The Czech group Dvouletá Fáma went through two different periods of existence in the 1980s. Trapped in the underground, it seldom performed, recorded rarely, and on the long run had little impact. Yet, the little documents the group left showcase a very original new wave/avant-pop band working in the same vein as Pere Ubu and After Dinner, but in a Czech context.
The group started in 1981 when drummer Zdenek Konopásek established himself in Prague and began to look around for kindred musicians. He soon met guitarist Martin Vik and singer Jana Machácková. They began to rehearse with bassist Roman Stefl, one of Machácková's friends, but he was drafted into the Army almost immediately, and the group recruited Ivan Benda as his replacement. Their collaboration with lyricist Pjer Lasez was cut short for the same reason. The music was a result of a collective effort.
From 1981 to 1983, Dvouletá Fáma enjoyed an active career, playing regularly to enthusiastic audiences, mainly in Prague. Its music was fit for nightclubs while retaining the avant-gardist quirkiness that defined the Czech new wave. Things changed in early 1983 when the Communist regime intensified the repression against rock music. Like many other artists, the group had to go underground, something the bandmembers weren't ready for. Vik and Machácková got married, the latter had a child and decided to stop singing. The group managed to record and self-release its only studio album before it was too late (reissued on cassette by Black Point in 1993 and, in a remastered version, as part of the 2-CD set Studio 1983 & Live 1988 in 2001).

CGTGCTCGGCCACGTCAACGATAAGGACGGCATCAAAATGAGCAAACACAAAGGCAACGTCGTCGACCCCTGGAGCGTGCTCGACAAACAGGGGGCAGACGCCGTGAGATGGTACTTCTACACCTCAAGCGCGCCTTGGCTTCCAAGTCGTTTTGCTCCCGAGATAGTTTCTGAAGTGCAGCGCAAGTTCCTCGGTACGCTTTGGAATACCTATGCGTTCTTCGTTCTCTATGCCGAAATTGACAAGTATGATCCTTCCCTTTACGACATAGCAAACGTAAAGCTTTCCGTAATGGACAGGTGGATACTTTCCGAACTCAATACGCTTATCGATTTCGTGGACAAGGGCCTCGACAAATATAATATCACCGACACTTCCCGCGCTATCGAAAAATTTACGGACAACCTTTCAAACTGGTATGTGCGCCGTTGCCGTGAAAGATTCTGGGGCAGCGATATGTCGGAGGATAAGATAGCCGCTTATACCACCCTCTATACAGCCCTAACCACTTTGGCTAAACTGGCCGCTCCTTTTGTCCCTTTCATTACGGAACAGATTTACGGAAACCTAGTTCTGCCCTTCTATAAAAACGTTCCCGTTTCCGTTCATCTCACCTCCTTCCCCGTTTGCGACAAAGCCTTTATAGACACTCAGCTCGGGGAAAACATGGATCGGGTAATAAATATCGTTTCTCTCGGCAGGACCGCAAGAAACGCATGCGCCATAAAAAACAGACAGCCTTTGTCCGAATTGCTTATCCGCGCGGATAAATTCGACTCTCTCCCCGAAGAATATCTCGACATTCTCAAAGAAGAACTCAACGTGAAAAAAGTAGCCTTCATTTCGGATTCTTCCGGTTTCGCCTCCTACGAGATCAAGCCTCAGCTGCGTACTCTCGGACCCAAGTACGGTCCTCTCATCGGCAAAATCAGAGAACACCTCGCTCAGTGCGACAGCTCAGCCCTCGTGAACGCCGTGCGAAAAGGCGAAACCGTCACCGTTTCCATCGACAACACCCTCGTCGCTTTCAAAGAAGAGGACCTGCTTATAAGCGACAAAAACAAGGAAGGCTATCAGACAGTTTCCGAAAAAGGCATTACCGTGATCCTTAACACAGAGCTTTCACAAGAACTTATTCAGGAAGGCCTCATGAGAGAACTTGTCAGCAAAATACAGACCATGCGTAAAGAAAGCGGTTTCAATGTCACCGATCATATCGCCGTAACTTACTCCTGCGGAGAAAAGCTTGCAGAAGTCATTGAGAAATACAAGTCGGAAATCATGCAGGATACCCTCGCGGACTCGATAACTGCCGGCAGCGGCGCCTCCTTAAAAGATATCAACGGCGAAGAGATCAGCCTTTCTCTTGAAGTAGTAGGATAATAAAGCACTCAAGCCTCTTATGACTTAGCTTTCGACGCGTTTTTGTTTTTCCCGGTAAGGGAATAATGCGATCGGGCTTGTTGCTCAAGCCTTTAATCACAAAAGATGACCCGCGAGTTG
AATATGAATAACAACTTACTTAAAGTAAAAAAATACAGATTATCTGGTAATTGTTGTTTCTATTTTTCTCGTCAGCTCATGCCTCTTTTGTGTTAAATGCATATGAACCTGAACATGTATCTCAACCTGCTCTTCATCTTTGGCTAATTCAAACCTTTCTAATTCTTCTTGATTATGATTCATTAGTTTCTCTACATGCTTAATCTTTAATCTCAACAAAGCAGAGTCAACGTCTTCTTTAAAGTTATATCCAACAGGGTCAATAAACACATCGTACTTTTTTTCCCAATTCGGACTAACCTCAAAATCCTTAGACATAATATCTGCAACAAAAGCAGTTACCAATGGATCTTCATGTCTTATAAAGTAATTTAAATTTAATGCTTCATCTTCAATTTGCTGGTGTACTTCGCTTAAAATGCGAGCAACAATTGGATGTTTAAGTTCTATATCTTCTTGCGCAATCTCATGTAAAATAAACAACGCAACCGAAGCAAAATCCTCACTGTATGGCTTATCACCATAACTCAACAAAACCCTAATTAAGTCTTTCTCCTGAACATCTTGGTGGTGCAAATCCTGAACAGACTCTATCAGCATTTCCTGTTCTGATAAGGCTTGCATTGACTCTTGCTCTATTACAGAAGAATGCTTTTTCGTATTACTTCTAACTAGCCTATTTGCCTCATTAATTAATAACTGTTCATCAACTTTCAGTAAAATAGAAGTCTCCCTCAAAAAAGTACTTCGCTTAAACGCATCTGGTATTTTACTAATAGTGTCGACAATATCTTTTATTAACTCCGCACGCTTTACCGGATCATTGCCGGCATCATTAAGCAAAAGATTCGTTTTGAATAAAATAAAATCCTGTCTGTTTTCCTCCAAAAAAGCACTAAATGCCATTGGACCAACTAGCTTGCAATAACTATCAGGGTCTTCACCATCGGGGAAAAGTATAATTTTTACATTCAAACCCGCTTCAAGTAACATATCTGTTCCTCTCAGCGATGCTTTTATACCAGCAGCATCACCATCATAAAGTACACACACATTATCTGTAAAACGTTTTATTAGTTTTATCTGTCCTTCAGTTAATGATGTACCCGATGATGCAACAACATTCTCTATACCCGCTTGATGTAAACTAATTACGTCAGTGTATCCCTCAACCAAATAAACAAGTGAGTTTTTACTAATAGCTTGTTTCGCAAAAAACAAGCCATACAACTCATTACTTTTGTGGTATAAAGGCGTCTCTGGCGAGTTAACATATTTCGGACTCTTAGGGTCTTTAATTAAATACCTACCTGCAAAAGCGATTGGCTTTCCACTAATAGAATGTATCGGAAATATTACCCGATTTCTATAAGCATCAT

Vik and Konopásek renewed contact in 1987 and decided to start a new project using their early-'80s name. They befriended poet/actor Radomil Uhlír who became their singer/speaker and an imposing frontman. Trading the gentle voice of an innocent-looking girl for the manic overtones of a theatrical declaimer was bound to have an influence on the music: It became darker and looser. There were few concerts, but one in June 1988 was committed to tape and released on cassette in 1990 (reissued as the second-half of the aforementioned set). Soon after the trio was granted permission to rehearse in a boiler-house in the small town of Cernosice and drafted the boilerman, Josef "Ferda" Matousek, as their bassist. The quartet continued to perform occasionally, moving more and more toward improvisation, and in 1992 changed its name to Kvartet Doktora Konopneho (Dr. Konopny's Quartet).